Syria: How can hope survive in these circumstances? A Syrian doctor’s account
Al-Marj clinic is one of the most important MSF-supported medical sites in east Ghouta, an area of besieged towns near Damascus, Syria. After suffering a series of tragedies, Dr Abu Yasser*, a GP and director of the medical department of the clinic, describes the newest challenge: no more ambulances.
Yesterday [Monday 5 December], a strike hit near our clinic and destroyed our two ambulances and two other hospital cars. This is terrible because now we are worried about what we’ll do if injured come in and we can’t refer them elsewhere.
Marj is geographically quite isolated. Its people are farmers. What they sow they eat, and poverty is a major issue. This area has been neglected by most medical and humanitarian aid, so when international aid convoys are permitted into eastern Ghouta, Marj is usually excluded.
Every minute counts
For major emergencies, we would refer patients 12 to 15 kilometres away to a medical facility that can handle such cases. Now, with no more ambulances, we are concerned if major injuries come in, because every minute counts and there is much danger if patients are not transported in a careful and correct manner. We really need ambulances, and we’ve been reaching out to local organisations in the hopes they can help us get one.
Blast holes in the walls and ceiling
I have been working in the Marj clinic since the war began. A committee of doctors was formed to cover around 23 municipalities in the area. At first we were working in a government hospital, but the authorities decided to leave and pull out the staff. Eventually, we set up our current clinic, which continues to function. This clinic has been hit a number of times over the years – it could possibly be one of the most hit. There are holes in the walls and ceiling, and we tend to work in the basement for surgeries.
One of our greatest losses
Around two years ago, the manager of the clinic and another colleague were killed. They were sleeping by the entrance when a shell hit. This was one of our greatest losses because that doctor, he was a rarity, he had a real specialization in emergency and complicated surgeries. Over a two-year period, we lost seven of our staff: two doctors, a cleaner, the head of training and three nurses. Yet, even with these difficulties, we still continue working because providing medical care is so important for the people.
In mid-2015 another disaster struck. One night a bomb dropped by a helicopter hit the clinic and destroyed ambulances, the pharmacy and the burns unit. Eventually, we rebuilt the clinic – which we were able to do thanks to support from local organisations and MSF. The clinic now has X-ray capabilities, a lab, surgery, and maternity – and used to have ambulances available 24 hours a day.
Last month, the violence intensified again. Areas that were considered ‘safe’ and hosted displaced people have been bombed and shelled. Yesterday, a family was brought in; the mother and aunt are in the intensive care unit, while the two children died at the clinic. One of the children was impaled through her head, and we couldn’t do anything. She died this morning.
These cases are difficult to handle in many ways. There needs to be more mental health support for medical staff, but especially for families who are really traumatised. I remember a girl who had died due to a large loss of blood. Her sister was next to her and couldn’t understand that she was dead. Children have nervous breakdowns when they hear planes in the sky. I can’t even begin to imagine the amount of mental health support that children, adults and doctors will need after all of this.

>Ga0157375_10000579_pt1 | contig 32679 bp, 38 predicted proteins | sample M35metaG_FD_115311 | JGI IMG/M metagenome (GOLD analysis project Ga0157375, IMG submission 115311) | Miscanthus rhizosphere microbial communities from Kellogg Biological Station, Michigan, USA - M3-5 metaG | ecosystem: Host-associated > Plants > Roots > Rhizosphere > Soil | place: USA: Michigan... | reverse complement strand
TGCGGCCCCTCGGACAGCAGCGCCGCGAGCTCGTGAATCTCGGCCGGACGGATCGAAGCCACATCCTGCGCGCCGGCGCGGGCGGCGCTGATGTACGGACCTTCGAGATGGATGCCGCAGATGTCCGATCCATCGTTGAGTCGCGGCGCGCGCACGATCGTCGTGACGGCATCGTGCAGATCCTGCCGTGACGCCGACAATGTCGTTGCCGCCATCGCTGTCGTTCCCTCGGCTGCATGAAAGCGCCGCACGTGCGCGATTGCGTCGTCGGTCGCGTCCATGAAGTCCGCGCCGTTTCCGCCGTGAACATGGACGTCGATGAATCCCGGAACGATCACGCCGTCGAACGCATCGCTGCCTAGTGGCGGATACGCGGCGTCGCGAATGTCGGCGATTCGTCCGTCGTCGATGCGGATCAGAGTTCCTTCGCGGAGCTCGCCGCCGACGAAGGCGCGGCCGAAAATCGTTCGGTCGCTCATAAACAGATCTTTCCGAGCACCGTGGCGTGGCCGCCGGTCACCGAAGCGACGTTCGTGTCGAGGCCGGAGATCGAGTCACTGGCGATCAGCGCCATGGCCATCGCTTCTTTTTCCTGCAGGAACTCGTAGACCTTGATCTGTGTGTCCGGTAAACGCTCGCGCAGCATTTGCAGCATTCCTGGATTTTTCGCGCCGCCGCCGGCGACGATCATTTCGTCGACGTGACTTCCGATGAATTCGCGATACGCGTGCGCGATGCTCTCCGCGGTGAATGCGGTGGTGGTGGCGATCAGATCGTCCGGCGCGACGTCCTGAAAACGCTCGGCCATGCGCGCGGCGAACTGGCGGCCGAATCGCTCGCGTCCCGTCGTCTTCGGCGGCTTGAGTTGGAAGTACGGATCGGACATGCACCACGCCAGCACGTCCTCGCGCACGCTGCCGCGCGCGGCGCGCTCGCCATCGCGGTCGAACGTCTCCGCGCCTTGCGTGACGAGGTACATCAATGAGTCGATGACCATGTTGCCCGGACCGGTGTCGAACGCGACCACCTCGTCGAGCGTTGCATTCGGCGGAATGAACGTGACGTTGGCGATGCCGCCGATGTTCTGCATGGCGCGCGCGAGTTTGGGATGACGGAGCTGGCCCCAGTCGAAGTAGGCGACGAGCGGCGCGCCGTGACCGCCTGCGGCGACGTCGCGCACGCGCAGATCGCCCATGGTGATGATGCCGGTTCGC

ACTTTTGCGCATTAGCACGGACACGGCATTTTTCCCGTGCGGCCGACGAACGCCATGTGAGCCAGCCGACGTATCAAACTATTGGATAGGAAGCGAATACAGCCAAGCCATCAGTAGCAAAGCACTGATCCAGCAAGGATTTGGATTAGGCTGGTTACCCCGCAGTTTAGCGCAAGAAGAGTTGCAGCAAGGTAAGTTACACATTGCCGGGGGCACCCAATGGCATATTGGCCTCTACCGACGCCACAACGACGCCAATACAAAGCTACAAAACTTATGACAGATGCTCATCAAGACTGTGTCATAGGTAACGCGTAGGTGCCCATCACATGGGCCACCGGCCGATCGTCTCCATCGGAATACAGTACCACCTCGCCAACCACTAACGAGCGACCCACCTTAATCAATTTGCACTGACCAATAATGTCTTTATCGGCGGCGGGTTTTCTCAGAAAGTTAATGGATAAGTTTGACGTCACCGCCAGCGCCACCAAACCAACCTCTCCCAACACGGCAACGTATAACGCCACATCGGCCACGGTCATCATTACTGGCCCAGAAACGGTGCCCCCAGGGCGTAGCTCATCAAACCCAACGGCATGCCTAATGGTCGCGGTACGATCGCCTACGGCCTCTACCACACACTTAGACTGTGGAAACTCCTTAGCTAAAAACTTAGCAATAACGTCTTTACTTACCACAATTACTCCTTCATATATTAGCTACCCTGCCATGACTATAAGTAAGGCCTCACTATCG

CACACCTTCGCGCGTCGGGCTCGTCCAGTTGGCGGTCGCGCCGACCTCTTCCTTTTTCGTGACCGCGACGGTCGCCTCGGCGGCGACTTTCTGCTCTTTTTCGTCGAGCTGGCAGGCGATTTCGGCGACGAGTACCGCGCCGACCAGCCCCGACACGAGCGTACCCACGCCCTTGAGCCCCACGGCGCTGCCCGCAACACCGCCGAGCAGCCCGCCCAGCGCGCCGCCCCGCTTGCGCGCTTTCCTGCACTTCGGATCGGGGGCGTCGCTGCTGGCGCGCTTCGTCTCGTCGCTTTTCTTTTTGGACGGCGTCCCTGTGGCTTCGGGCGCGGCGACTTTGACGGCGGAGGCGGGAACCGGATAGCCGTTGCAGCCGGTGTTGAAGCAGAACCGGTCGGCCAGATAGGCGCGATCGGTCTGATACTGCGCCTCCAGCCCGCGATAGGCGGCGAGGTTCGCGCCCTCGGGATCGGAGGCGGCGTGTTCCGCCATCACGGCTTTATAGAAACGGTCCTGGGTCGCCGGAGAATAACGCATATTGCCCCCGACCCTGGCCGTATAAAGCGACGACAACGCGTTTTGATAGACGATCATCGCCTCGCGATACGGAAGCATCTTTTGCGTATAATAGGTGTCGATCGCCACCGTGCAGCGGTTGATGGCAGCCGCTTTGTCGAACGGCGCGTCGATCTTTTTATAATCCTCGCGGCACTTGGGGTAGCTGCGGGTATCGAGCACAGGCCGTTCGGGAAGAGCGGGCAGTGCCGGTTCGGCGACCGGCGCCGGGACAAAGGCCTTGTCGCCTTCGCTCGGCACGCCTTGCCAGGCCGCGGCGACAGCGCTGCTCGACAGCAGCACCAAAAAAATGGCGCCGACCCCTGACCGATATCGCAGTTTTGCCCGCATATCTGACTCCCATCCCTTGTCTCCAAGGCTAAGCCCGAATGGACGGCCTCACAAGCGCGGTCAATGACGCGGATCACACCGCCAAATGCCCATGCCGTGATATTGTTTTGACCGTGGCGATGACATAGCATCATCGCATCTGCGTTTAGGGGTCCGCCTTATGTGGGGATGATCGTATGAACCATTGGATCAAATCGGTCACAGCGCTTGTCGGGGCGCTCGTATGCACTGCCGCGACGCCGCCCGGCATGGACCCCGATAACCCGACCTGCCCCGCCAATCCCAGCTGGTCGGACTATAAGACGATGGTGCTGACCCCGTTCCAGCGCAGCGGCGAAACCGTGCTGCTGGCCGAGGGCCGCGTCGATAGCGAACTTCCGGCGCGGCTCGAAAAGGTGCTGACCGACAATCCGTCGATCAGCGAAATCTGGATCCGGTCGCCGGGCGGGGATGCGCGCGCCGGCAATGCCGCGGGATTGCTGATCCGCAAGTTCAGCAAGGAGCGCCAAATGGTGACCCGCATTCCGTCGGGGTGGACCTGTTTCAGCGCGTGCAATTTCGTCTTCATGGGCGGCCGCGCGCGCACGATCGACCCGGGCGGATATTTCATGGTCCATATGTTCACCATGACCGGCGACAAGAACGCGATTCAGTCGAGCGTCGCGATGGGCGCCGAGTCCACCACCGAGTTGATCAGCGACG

Hiding in the bathroom
The entire team is terrified of the planes and the airstrikes, and we keep on remembering those who have already died and wonder if we are going to be next. On occasion, I have spent an hour hiding in the corridor of a bathroom until the strikes halt.
But despite the fear, there is perseverance. Once we had a meeting, and we told the staff that if they want to stop working its absolutely fine and we can provide them with paid leave. No one accepted. I was astounded. Everyone wanted to continue to work despite the dangers. These people who have seen horrible things, survived shelling and massacres, wanted to continue because most of them are from this area; they have families here, and they understand the importance of providing health care to the population.
Hope amidst fear
We still have hope. There is always hope. But, unfortunately, the events on the ground are not telling of a positive end. But for now, what is important is to sustain the medical care for the people. This must continue – and we will continue to try our best.
* Name changed at the doctor’s request for security reasons
Médecins Sans Frontières (MSF) has been supporting the Syrian medical clinic in Al-Marj, a rural neighbourhood in the besieged east Ghouta area near Damascus, since January 2015. The support has consisted of technical advice and medical supplies, and also financial and material support to rebuild the clinic when it was destroyed in mid-2015.
The Al-Marj clinic averages around 500 emergency room (ER) consultations per month, and provides maternity and outpatient medical services to a population of around 15,000 living in the area. In November, the clinic’s ER department treated 203 war injuries, 44 non-war injuries, and 211 other medical emergencies.
MSF runs six medical facilities across northern Syria, supports more than 70 health centres and hospitals across the country, and provides ad-hoc emergency medical donations to a network of some 80 additional medical facilities. There are no MSF staff in the supported facilities.